The matter was continued until October 17, 2007, to permit counsel and the court an opportunity to review the progress report and defendant's opposition, and to permit counsel to file further papers with the court. At the October 17 hearing, the probation officer appeared and asked the court to extend probation to the maximum term of five years. She was not sworn as a witness but made the following statement to the court: "Basically because he has failed to get his act together early on. . . . [¶] He's only recently come into compliance with his counseling program and [the] most recent quarterly report that we just received on October 15 says that he is doing well in the program, finally, except for the fact that he, for someone who's been nearly three years into a therapy program, he doesn't have any of the concepts down, he doesn't have any of the skills he should have and he needs time to get this together. So it's basically that he didn't get on it early and we are faced with an untreated sex offender if he doesn't get it situated."

The probation officer's report, dated August 23, 2007, and filed with the court on August 29, 2007, indicates that "the defendant has been enrolled in four separate sex offender treatment programs. After failing to benefit in Dawn Horowitz-Persons [sic] Sex Offender Treatment Program he enrolled in Karen Knights Sex Offender Treatment Program on May 18, 2005. Within the first six (6) months of treatment he came dangerously close to termination due to poor attendance and failing to complete assignments. A progress report dated November 23, 2006, indicated the defendant was struggling in the program. Since August 17, 2006, he failed to turn in eight (8) assignments which significantly delayed his progress." The report notes that on January 24, 2007, the court permitted defendant to relocate, and he later attended treatment for three weeks at the Counseling and Psychotherapy Center in Palmdale, California, before returning to Butte County and enrolling in New Beginnings on March 8, 2007. His initial progress report on April 10, 2007, indicated he was attending treatment unprepared and needed to improve his level of personal responsibility. However, by July 2, 2007, defendant's progress was considered "satisfactory"; "his level of participation had increased and he seemed to be putting more effort into his group." But staff noted "it was unusual for someone who had reportedly been in a treatment program for almost three (3) years to still be at a 'low' level of self discovery and improvement." The report concluded with an expression of concern "that he is still in the beginning stages of his sex offender treatment. The defendant is scheduled to terminate probation on November 17, 2007. He will have only had eight (8) months of treatment, three (3) months of which he lacked participation. The sex offender treatment program could be completed in thirty-six (36) months if the defendant was actively engaged and dedicated to treatment. Upon termination of probation in November the defendant will not have completed his treatment program as ordered by the Court."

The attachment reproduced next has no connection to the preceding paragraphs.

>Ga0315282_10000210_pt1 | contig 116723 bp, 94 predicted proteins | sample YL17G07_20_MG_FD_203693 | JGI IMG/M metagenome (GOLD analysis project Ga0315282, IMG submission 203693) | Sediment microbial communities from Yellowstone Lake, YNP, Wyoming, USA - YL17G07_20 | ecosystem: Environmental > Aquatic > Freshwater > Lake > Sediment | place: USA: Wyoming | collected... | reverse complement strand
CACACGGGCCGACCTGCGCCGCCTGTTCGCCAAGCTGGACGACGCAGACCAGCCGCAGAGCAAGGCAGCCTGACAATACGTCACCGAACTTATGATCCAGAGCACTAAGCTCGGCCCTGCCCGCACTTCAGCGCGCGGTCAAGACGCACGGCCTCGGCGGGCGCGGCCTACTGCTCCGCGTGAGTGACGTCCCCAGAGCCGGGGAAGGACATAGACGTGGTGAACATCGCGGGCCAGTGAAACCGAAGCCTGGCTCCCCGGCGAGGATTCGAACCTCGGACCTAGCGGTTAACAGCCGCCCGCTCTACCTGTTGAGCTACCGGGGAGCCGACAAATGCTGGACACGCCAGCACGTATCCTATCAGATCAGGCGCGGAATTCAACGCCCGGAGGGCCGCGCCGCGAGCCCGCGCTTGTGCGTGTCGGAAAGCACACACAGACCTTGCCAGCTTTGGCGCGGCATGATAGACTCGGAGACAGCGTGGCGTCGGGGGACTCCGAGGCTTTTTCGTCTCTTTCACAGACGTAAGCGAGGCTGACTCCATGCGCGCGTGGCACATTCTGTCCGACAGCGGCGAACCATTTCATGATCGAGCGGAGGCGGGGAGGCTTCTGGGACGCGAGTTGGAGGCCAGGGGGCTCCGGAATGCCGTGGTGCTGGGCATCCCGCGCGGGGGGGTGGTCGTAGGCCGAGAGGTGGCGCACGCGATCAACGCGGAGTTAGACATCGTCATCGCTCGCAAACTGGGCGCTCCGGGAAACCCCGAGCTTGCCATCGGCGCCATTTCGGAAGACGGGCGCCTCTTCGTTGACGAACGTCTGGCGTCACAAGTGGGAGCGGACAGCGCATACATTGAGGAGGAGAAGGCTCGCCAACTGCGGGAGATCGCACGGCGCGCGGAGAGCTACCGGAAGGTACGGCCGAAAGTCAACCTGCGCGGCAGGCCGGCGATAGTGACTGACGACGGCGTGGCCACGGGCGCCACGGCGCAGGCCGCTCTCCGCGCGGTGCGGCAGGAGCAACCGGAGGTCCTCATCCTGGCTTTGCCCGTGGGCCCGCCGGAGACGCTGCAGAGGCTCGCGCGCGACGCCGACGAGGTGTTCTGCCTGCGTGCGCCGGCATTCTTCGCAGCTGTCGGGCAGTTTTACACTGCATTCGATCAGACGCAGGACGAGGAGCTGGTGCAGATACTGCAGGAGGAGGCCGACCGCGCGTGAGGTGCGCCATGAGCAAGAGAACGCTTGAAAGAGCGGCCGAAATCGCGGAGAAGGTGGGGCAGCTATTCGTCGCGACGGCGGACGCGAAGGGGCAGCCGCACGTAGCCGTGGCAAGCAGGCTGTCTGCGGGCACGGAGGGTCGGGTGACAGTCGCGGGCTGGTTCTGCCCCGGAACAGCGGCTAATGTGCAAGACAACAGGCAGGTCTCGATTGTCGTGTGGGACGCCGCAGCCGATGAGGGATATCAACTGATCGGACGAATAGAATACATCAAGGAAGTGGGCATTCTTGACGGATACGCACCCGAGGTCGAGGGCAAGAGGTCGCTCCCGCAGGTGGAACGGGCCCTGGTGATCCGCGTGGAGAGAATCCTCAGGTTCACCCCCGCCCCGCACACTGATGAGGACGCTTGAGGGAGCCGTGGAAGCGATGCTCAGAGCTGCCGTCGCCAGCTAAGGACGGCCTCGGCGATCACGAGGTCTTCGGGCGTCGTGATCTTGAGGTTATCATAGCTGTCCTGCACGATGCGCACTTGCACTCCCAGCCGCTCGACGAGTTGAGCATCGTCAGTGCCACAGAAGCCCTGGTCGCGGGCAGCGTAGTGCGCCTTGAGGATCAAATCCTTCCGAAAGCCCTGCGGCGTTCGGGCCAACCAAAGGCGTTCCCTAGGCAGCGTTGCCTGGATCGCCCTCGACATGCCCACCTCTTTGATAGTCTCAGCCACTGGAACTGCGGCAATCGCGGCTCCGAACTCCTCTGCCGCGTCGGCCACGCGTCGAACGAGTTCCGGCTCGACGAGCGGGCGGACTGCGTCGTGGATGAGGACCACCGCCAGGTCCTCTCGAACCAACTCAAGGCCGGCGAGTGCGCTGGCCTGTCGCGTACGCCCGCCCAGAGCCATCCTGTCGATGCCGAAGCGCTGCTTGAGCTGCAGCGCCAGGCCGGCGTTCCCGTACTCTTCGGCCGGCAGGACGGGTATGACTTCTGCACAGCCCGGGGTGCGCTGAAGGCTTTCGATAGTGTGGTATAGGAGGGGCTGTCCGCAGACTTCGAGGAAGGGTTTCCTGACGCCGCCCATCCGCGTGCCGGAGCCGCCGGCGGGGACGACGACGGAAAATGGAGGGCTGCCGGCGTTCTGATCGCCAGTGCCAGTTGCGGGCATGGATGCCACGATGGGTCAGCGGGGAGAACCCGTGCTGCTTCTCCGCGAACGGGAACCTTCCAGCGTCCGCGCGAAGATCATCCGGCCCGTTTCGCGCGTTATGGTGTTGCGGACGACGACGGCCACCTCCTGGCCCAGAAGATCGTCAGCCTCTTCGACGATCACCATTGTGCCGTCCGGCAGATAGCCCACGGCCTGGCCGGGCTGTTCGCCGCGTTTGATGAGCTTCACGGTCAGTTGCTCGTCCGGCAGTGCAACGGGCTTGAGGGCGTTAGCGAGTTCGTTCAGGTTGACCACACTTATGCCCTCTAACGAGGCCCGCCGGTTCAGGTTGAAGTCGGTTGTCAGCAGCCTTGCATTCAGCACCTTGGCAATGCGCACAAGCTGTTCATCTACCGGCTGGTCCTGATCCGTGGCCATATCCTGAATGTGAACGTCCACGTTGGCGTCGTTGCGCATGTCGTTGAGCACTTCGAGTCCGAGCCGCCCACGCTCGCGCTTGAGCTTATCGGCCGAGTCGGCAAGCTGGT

Attached to the probation officer's report were three quarterly progress reports reflecting "marginal" assessments on November 23, 2006, and April 10, 2007, followed by apparent improvement in the July 2, 2007, report.

When asked if he wished to be heard, defendant's counsel submitted on his earlier filed memorandum of points and authorities, whereupon the trial court granted the extension "based on everything that's been presented," without further elaboration.

II. Discussion

Probation is the "suspension of the imposition or execution of a sentence and the order of conditional and revocable release in the community under the supervision of a probation officer." (§ 1203, subd. (a).) A court may grant probation "for a period of time not exceeding the maximum possible term of the sentence." (§ 1203.1, subd. (a).) "'Probation is generally reserved for convicted criminals whose conditional release into society poses minimal risk to public safety and promotes rehabilitation. [Citations.] The sentencing court has broad discretion to determine whether an eligible defendant is suitable for probation and, if so, under what conditions. [Citations.] The primary goal of probation is to ensure "[t]he safety of the public . . . through the enforcement of court-ordered conditions of probation." (Pen. Code, § 1202.7.)' (People v. Carbajal (1995) 10 Cal.4th 1114, 1120 . . . .) Accordingly, the Legislature has empowered the court, in making a probation determination, to impose any 'reasonable conditions, as it may determine are fitting and proper to the end that justice may be done, that amends may be made to society for the breach of the law, for any injury done to any person resulting from that breach, and generally and specifically for the reformation and rehabilitation of the probationer . . . .' (Pen. Code, § 1203.1, subd. (j).)" (People v. Olguin (2008) 45 Cal.4th 375, 379.)